BEIJING – China said Thursday that it had interrupted the work of a researcher claiming that he created the world’s first genetically edited child and said his behavior appeared to be unethical and contrary to Chinese law.
Scientist Han Jiankui announced Monday that he had used the Crispr redistribution method to change embryos, which he implanted in the uterus of a woman who gave birth to girls this month. At an international conference on Wednesday, he claimed he was proud of what he had done.
Xu Nanping, China’s Deputy Minister of Science and Technology, said that Dr. Hans’s work was still being investigated. But on the basis of news reports, he said: “He seemed to have” blatantly violated China’s relevant laws and regulations “and broke” the baseline of morals and ethics that academic society follows “, China Central Television reported on Thursday.
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The suspension follows international condemnation by researchers claiming that Dr. Hans’s behavior was unethical. They say there are serious unanswered questions about the safety of embryo editing and a need to ensure that such research is conducted in an openly monitored manner so that the technology is not abused.
Mr. Xu had previously said that Chinese rules issued in 2003 allow reproductive experiments on embryos for f emergency purposes, but only if they remained viable for a maximum of 14 days.
On Monday, a group of 122 Chinese researchers gave a statement Dr. He is “crazy” and his claims “a big blow to the global reputation and development of Chinese science.”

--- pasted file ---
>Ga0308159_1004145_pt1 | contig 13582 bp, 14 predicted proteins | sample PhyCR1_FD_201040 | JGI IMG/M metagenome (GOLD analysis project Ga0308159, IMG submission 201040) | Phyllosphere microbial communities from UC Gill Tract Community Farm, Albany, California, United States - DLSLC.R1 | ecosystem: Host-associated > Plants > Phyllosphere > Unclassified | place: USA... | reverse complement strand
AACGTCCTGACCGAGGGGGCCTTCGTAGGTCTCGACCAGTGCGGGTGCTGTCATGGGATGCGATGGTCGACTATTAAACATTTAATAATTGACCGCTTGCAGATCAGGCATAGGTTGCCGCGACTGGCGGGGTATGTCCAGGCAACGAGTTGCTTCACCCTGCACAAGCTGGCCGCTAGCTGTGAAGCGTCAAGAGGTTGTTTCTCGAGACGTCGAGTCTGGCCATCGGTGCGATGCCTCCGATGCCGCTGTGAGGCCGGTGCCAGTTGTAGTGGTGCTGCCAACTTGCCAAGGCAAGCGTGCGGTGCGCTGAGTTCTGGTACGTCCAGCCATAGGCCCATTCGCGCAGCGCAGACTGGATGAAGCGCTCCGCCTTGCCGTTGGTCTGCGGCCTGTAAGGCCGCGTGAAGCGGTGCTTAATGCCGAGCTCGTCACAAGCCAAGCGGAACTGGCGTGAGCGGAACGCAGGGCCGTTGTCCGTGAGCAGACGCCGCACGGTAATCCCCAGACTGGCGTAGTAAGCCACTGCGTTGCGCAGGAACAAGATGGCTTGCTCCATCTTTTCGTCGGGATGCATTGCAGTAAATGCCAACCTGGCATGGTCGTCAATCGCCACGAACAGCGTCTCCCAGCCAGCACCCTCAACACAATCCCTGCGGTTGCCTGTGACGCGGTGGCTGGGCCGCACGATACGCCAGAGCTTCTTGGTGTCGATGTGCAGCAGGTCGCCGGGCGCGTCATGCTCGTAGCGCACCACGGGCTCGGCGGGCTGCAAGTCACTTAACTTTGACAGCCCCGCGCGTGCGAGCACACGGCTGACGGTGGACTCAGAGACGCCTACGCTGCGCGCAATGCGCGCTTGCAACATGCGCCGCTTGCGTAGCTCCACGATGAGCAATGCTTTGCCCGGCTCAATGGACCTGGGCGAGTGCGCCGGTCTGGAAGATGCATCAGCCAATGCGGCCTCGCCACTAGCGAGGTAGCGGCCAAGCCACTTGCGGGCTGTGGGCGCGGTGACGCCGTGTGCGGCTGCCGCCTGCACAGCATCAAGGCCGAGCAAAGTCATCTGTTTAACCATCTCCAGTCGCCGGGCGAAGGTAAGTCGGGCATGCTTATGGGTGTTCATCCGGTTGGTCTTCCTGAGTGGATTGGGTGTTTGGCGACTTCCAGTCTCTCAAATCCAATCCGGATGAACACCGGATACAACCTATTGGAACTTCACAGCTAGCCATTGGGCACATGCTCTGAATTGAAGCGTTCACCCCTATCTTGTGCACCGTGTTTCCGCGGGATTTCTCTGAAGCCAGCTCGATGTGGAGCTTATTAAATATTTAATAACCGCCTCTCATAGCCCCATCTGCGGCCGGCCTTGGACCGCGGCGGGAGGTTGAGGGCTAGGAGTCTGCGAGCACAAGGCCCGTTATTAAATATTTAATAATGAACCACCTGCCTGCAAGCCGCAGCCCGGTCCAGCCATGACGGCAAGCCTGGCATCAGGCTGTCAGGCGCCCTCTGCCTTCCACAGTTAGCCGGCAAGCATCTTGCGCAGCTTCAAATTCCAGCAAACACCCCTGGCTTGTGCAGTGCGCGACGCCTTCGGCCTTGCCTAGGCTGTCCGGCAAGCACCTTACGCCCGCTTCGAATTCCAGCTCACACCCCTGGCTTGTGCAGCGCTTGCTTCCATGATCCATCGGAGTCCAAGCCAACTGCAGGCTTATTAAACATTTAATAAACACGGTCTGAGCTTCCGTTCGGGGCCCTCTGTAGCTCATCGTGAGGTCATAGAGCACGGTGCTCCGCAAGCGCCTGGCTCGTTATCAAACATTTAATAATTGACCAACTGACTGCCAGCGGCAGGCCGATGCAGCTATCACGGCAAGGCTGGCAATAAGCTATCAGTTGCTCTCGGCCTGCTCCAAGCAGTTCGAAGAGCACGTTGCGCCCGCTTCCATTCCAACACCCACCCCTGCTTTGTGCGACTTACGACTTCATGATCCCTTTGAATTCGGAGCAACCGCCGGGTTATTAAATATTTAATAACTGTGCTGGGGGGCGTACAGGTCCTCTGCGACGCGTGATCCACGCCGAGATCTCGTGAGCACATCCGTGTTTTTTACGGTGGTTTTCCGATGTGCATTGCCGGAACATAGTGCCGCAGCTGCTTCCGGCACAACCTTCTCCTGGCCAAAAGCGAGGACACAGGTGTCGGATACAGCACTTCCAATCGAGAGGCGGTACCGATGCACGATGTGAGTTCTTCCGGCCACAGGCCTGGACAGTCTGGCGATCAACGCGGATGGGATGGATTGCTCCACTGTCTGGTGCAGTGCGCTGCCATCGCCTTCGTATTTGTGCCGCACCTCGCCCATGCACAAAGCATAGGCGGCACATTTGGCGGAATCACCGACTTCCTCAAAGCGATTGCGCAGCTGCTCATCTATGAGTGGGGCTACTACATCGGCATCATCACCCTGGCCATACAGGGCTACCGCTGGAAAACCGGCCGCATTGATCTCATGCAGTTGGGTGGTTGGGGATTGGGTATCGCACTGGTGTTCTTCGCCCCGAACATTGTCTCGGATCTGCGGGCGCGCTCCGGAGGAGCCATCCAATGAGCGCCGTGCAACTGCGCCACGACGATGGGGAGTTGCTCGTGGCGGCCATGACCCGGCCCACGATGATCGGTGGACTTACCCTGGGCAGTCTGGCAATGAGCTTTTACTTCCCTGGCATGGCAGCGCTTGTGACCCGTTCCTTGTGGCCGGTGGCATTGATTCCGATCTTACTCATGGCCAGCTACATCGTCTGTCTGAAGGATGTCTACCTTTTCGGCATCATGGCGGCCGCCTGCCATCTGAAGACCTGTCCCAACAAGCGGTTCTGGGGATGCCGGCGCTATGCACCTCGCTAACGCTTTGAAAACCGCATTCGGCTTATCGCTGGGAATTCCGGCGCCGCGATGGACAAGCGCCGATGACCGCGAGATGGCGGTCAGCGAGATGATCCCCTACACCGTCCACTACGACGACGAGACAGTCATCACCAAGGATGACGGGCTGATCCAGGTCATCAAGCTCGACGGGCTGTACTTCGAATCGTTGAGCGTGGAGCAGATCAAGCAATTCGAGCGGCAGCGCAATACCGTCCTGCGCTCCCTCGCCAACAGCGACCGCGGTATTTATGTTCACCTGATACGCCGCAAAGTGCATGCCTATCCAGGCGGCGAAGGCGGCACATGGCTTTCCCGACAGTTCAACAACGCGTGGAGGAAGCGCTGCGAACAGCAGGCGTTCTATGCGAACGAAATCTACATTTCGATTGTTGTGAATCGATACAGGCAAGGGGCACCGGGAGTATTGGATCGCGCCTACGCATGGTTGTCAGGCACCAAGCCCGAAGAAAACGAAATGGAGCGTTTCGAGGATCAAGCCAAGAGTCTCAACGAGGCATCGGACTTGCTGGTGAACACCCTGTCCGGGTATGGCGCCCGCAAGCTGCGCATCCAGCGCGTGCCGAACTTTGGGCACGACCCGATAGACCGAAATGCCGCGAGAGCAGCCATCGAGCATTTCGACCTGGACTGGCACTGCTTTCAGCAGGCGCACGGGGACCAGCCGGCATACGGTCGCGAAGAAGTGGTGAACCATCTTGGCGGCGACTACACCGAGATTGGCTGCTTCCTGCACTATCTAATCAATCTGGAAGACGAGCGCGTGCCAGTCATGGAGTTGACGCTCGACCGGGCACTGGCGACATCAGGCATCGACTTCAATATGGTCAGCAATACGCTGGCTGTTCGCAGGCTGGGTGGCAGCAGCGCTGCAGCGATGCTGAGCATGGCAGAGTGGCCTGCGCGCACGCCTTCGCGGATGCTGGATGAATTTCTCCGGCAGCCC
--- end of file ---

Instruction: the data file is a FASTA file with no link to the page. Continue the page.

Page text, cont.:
At the Second International Human Resource Summit in Hong Kong on Wednesday, Dr. He that he had not made his university in China aware of the research he did. He said that he initially paid for the research himself, later on from his university funding.
Dr. He drove back to suggestions that he had been secret about his work and said that he had presented preliminary aspects of it at conferences and consulted with researchers in the United States and elsewhere. He said he had left his research for a scientific journal for review and was not expected to present it at the conference.
Dr. He had planned to speak again at the conference on Thursday, but his talk was interrupted.
Robin Lovell-Badge, a professor of genetics and embryology at the Francis Crick Institute in London, moderated the Wednesday session, said in an email that “it would have been difficult to have adequate security” for a second call. He said that Dr. He decided not to attend when he was told about security arrangements.
Dr. Lovell-Badge said Thursday that the organizers had considered it “important to give Dr He a platform to present what he had done”.
“We do not regret that he can present yesterday but give him another opportunity today may also have been regarded as support for him,” he said. “There is another reason that the committee did not want him back today.”